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Signs your child is being bullied

Up to 25% of students report having been bullied at some point in their lives, and of this percentage, there are a certain number of cases that result in very, very severe outcomes.

The consequences of bullying extend from low self-esteem, social withdrawal and isolation, maladjustment on both a social and emotional level, to potential for substance abuse and failing grades.  Victims may become depressed, experience anxiety, post-traumatic stress disorder, struggle with anger, aggression or hostility, experience suicidal ideation, or attempt suicide.

How to discuss bullying and suicide with your child.

It is important to learn how to recognize if your child is being bullied and to recognize if your child is struggling with thoughts of suicide. Understand that asking directly about suicide will not make your child suicidal or plant the idea.

To speak openly and directly, without judgement, can bring relief to that person. A child will already be struggling with lower self esteem because of the bullying and will be looking to you for your love and support. They fear that they will upset you and possibly lose that love.

It is important that you listen and reassure your child that you will be there to help.

In 2006 the World Federation for Mental Health (WFMH) reported that “suicide is rarely a spur of the moment decision. In the days and hours before people kill themselves, there are usually clues and warning signs”. The WFMH (2006) compiled a list of warning signs that could help identify if someone was contemplating suicide.


  1. Family history of suicide or violence

  2. Sexual or physical abuse

  3. Death of a close friend or family member

  4. Divorce or separation, ending a relationship

  5. Failing academic performance

  6. Job loss, problems at work

  7. Impending legal action


  1. Crying

  2. Fighting

  3. Breaking the law

  4. Impulsiveness

  5. Self-harm

  6. Writing about death or suicide

  7. Previous suicidal behaviour

  8. Changes in behaviour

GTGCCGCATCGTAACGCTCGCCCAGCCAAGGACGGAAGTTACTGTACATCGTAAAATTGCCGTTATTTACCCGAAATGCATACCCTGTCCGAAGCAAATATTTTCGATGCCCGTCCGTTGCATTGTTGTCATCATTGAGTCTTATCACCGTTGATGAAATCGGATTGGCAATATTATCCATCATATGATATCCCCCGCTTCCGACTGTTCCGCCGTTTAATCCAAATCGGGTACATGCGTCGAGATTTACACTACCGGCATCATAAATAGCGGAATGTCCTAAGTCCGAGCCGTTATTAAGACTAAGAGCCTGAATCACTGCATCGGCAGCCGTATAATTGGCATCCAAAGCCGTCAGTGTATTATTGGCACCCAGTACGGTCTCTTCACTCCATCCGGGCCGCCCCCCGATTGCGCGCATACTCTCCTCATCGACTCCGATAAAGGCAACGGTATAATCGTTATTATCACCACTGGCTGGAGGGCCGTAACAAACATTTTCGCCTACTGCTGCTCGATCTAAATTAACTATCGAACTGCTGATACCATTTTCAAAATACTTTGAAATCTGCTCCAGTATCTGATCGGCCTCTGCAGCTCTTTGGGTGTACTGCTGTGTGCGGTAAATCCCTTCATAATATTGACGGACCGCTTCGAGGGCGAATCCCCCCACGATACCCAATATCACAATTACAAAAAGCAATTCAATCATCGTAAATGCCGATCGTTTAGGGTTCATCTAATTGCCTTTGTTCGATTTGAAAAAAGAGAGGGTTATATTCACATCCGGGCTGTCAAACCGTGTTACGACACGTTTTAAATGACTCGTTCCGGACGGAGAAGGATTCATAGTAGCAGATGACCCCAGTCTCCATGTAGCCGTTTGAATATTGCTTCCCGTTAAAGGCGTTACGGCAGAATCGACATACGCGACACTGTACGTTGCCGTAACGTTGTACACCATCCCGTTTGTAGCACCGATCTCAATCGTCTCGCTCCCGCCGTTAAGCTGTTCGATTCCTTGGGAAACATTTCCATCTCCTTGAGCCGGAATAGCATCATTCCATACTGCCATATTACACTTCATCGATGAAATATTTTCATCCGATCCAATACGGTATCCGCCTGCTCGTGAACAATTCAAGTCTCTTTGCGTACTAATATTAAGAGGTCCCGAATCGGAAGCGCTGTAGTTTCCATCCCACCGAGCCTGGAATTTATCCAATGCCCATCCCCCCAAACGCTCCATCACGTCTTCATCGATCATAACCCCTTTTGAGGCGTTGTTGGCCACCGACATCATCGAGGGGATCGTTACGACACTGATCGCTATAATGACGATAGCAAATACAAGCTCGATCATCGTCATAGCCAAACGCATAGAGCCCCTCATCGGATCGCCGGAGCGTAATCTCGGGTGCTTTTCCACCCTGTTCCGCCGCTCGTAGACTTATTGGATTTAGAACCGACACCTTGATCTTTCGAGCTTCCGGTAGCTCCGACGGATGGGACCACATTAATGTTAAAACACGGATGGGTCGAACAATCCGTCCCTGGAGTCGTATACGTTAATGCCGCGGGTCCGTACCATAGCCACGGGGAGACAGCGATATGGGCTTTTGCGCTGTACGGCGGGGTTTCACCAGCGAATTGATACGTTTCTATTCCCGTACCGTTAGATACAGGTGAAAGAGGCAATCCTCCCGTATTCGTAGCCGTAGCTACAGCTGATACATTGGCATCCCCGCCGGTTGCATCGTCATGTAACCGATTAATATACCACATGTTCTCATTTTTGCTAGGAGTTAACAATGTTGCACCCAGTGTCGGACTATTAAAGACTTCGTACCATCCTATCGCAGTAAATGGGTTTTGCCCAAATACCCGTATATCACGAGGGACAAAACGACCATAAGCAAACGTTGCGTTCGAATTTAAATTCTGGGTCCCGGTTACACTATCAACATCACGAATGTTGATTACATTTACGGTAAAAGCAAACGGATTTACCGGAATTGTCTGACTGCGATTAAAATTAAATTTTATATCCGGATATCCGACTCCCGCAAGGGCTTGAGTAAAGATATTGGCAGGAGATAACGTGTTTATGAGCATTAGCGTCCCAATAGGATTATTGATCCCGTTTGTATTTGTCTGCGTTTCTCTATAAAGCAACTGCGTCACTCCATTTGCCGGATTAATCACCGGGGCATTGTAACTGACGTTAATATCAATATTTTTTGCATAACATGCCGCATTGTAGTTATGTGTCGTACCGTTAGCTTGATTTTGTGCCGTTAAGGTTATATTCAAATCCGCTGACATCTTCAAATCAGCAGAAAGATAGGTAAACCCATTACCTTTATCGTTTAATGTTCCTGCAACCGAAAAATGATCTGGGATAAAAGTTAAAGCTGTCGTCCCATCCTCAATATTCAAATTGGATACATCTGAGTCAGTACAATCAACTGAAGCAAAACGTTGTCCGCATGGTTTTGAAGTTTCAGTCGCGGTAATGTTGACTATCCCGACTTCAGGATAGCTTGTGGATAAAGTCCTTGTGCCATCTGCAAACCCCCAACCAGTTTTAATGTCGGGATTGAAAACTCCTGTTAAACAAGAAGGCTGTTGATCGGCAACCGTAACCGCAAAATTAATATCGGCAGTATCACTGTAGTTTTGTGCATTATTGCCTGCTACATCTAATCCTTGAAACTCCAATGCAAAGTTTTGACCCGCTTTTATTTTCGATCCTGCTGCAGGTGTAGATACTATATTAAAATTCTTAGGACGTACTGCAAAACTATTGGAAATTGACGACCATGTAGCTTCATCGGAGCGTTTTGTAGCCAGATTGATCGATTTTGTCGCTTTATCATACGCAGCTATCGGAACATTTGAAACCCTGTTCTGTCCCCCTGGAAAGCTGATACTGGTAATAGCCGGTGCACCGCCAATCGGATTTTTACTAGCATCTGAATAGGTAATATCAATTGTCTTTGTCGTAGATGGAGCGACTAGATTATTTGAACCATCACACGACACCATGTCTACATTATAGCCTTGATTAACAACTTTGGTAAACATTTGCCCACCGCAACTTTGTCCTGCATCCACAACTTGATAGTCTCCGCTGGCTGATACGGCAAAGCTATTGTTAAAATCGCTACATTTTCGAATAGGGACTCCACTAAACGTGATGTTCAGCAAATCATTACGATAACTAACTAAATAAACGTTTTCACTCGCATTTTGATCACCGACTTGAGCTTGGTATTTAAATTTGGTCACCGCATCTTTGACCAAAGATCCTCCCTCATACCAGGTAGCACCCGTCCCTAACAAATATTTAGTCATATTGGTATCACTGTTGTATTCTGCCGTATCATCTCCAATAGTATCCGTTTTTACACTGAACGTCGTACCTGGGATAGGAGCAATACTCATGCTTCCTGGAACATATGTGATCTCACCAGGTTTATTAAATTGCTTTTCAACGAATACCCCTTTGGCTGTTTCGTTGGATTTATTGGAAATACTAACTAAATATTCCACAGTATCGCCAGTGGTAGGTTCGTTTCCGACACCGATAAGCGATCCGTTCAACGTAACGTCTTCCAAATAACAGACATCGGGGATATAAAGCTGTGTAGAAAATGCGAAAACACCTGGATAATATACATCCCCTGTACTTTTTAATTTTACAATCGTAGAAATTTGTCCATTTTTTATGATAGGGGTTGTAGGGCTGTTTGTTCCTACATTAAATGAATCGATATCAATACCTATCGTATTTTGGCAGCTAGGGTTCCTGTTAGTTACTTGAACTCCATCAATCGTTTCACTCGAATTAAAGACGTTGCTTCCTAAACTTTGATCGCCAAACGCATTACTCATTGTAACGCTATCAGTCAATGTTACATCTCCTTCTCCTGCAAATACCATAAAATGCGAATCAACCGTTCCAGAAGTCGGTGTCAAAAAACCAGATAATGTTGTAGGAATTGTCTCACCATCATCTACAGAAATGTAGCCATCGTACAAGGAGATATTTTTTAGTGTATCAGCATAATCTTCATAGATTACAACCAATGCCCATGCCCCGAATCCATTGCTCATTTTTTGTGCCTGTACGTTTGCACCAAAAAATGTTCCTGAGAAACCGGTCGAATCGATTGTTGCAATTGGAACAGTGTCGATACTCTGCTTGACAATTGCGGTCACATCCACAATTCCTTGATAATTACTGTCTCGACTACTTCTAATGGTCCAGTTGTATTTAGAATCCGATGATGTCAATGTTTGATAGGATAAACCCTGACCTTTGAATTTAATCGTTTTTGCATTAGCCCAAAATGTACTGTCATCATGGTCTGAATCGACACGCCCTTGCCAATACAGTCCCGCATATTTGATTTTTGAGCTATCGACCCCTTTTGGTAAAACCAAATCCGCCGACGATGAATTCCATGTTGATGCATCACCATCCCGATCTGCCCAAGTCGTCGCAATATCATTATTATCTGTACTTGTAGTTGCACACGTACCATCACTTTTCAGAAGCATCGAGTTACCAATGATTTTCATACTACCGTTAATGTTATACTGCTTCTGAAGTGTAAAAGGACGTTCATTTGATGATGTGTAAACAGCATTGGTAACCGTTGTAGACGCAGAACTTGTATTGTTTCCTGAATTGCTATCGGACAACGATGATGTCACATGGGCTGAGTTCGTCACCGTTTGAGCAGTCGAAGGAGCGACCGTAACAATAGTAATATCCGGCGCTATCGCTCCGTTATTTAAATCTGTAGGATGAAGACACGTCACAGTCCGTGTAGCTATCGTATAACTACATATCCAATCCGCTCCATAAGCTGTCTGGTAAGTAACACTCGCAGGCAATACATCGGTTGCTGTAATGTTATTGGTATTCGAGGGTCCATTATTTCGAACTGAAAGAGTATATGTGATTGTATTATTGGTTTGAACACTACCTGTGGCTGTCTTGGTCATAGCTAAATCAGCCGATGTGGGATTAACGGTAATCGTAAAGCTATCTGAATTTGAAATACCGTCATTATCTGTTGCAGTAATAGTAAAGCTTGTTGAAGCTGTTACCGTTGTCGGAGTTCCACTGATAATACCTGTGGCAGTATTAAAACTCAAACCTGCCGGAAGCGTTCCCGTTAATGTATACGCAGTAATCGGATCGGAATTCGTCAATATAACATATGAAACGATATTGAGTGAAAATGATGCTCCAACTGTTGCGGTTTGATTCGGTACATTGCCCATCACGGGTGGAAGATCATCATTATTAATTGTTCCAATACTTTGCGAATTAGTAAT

Physical Changes 

  1. Lack of energy

  2. Disturbed sleeping pattern (sleeping too much or too little)

  3. Loss of appetite

  4. Sudden weight gain or loss

  5. Increase in minor illnesses

  6. Change of sexual interest

  7. Sudden change in appearance

  8. lack of interest in appearance

 Thoughts or Emotions 

  1. Thoughts of suicide

  2. Loneliness, lack of support from family and friends

  3. Rejection, feeling marginalized (feeling like you are unimportant or insignificant)

  4. Deep sadness or guilt

  5. Unable to see beyond a narrow focus

  6. Daydreaming

  7. Anxiety and stress

  8. Loss of self-worth

Youth in BC ( state that it is important to note that just because you observe the warning signs doesn’t mean your child is suicidal.  These signs can be an indication that ‘something isn’t quite right’ and it’s worth asking about it.

This is the opportunity to show that you care, you are worried and you are concerned about what you have seen.  Remember to ask directly “Are you having thoughts of suicide?” or “Are you thinking about killing yourself?”.  When you express concern for your child, this ‘opens the door’ for communicating as noted by Youth in BC.

Youth in BC also note the important of believing what your child is saying.  Take the time to listen without judging, interrupting or challenging the person.

At this point, do not leave your child alone.  Get connected with services in your community that can help (many resources are listed HERE and then look for your area). To learn more about communicating with your child about suicide, please visit (  Some suggestions from The Centre for Suicide Prevention (2007) for communicating with your child about suicide include;


  • Have the conversation when you will not be interrupted 

  • Be flexible about the amount of time you will need


  • Chose a place with no distractions

  • Choose a place that is comfortable and private


  • Before talking with your child, calm yourself and clear your mind of other issues

  • Do not interrupt or provide unwanted advice

  • Your child will talk about things that are difficult for you to hear. Do not react with anger, shock or frustration

  • Ask questions, one at a time until you have a clear understanding of what your child is saying


  • Start the conversation with "I" statements

  • Respond in ways that make your child feel heard

  • Ensure your tone of voice matches your body language

  • Us open-ended statements to encourage your child to talk 

  • Accept and confirm child's feelings and that their problems are important

If you are having difficulty with the information that your child has presented, please reach out to qualified experts.  If you are unsure where to start, try the school Counsellors, Principal, local resources or the internet.

The above information comes from the book "Bullying is Not a Game" by Laurie Flasko, Youth in BC and the Centre for Suicide Prevention.

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